Cynics beware: Frank Capra's uplifting Christmas fable, It's a Wonderful Life, has been digitally enhanced in time for the season of goodwill. It stars James Stewart as George Bailey, the philanthropic head of the Bedford Falls Building & Loan. Approaching a potentially fatal crossroads in his life, George is visited by an angel who shows him how life would have been if he had never been born. Anticipating Back to the Future and Groundhog Day as well as harking back to Dickens's A Christmas Carol, Capra's creation is much more than the homage to American values which it is often dismissed as. The ending is also one of the slushiest in film history, but will melt the chilliest of hearts.
Sliding Doors (15) CIC, rental HH
The only moral of Peter Howitt's tale seems to be that blondes do have more fun. Stick-insect Gwyneth Paltrow sports opposing hairdos in two alternative realities after being sacked from her PR job. In the first, she squeezes through the closing doors of a train, allowing her to get home in time to find her boyfriend (John Lynch) "up to his nuts" in Lydia. Alternatively, she misses the train and gets home after Lydia has left. The first Helen gets a makeover and a budding romance while the second gets a dead-end job and brown hair. John Hannah's gabbling Scot will have you spitting with rage but Paltrow's acutely observed posh-girl's accent is stunningly good. Ultimately a banal rendering of an interesting idea.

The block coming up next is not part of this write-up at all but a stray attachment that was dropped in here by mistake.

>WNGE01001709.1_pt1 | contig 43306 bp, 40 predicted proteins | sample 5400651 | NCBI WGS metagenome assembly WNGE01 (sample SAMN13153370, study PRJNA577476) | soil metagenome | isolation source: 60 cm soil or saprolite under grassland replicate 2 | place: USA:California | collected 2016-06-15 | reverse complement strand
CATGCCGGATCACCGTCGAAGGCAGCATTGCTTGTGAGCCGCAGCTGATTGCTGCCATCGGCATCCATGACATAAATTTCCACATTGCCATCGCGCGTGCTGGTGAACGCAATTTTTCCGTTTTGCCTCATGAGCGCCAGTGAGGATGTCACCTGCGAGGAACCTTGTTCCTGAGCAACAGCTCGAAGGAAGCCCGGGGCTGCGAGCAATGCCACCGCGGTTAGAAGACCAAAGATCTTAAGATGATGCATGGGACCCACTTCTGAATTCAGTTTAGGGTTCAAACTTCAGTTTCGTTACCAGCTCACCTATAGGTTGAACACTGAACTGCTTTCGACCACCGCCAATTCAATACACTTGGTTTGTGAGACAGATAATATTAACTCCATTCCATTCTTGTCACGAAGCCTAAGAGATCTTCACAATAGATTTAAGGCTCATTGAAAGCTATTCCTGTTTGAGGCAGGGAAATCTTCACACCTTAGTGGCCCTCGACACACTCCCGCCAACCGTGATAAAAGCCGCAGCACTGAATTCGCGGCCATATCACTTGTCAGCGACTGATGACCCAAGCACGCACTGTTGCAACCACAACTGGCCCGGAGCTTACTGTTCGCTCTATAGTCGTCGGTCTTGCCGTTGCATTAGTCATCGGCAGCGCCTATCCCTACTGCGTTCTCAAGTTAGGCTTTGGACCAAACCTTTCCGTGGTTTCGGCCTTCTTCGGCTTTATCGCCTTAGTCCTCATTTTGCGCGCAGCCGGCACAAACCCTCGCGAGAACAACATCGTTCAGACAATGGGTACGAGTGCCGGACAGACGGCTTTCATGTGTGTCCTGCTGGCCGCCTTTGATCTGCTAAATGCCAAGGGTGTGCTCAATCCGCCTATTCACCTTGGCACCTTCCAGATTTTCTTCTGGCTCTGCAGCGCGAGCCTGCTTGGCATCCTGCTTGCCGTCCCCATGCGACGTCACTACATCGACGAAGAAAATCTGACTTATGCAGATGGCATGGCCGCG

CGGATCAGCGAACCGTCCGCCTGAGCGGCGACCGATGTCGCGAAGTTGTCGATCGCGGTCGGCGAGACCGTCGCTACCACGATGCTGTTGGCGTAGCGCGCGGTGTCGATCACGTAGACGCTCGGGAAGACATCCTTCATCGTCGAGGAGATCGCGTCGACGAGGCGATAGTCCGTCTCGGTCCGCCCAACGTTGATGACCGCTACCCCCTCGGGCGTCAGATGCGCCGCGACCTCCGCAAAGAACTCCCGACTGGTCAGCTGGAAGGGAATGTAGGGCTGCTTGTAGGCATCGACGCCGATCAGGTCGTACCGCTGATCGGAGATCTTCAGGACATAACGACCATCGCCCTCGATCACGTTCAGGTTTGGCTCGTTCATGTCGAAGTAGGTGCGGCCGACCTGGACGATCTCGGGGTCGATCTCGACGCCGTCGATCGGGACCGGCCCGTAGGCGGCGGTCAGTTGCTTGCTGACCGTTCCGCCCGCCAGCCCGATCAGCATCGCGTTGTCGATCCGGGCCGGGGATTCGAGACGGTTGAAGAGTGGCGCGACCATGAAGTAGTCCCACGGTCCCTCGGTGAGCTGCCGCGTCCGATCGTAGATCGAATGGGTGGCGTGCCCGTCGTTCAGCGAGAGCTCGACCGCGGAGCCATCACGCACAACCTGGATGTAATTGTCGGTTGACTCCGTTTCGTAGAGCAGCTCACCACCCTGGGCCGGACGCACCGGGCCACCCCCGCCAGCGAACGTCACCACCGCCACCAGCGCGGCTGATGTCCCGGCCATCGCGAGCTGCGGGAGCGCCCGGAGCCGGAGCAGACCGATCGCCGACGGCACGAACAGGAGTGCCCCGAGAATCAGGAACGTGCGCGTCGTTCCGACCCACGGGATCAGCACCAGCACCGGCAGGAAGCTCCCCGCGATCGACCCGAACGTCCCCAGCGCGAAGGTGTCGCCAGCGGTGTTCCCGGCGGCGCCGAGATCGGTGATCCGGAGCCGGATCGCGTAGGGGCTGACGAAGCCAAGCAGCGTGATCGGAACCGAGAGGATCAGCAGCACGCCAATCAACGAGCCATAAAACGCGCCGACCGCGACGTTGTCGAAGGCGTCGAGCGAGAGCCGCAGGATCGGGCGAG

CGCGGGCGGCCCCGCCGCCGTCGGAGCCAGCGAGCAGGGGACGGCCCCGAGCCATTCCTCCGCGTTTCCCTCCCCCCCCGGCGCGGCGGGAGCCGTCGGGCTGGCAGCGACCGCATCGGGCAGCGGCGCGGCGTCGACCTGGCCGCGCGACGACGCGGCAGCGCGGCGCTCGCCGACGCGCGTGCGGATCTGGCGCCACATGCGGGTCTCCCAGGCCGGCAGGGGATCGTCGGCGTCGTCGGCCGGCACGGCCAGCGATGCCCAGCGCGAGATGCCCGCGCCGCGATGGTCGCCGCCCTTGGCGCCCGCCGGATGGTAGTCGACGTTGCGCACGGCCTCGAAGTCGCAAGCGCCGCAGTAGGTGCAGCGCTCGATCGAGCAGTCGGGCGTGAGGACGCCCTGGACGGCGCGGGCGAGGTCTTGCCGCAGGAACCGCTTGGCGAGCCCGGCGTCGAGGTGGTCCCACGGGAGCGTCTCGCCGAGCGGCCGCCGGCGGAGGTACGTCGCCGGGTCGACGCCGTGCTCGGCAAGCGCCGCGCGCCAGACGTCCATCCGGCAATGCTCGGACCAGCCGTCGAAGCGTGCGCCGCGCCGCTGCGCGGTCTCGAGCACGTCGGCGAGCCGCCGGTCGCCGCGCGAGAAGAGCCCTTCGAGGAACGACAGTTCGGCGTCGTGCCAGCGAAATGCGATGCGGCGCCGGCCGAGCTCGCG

The Wings of the Dove (15) Buena Vista, retail, pounds 14.99 HHHH
A literary drama which takes a refreshing and contemporary slant on Henry James's gloomy novel. Helena Bonham Carter plays a wonderfully bruised Kate Croy, who orchestrates the romantic lives of journalist Merton Densher (Linus Roache) and terminally ill heiress Milly Teale (Alison Elliot). Croy arranges a meeting between the two in order that they will marry and Merton inherit Milly's wealth. While there are enough taffeta frocks to keep period puritans happy, director Iain Softley daringly contravenes the costume code as Bonham Carter hitches up her skirts in the backstreets of Venice. As the camera prowls amid their nefarious activities, this lost trio exude enough feverish desire and dark seediness to make you flinch.
The Apostle (12) CIC, rental HHHH
Robert Duvall simultaneously elicits empathy and sends shivers down your spine as the raging evangelist Sonny, in a deeply unsettling picture which he also wrote and directed. The actor manages to combine the preacher's innate compassion, seen in the mesmerising conversion of a local iconoclast, with his travelling- salesman diatribe and ugly lechery. Sonny's sermons are stunningly delivered, filled with alliteration, repetition and call-and-response banter, and undercut with a smidgen of fire and brimstone. Reflecting its leader, the Vegas-style advert on the top of his church - an arrow lined with fairy lights pointing to heaven - is both comical and horribly sinister. If I was able to hand out Oscars, Duvall would top my list.Reuse content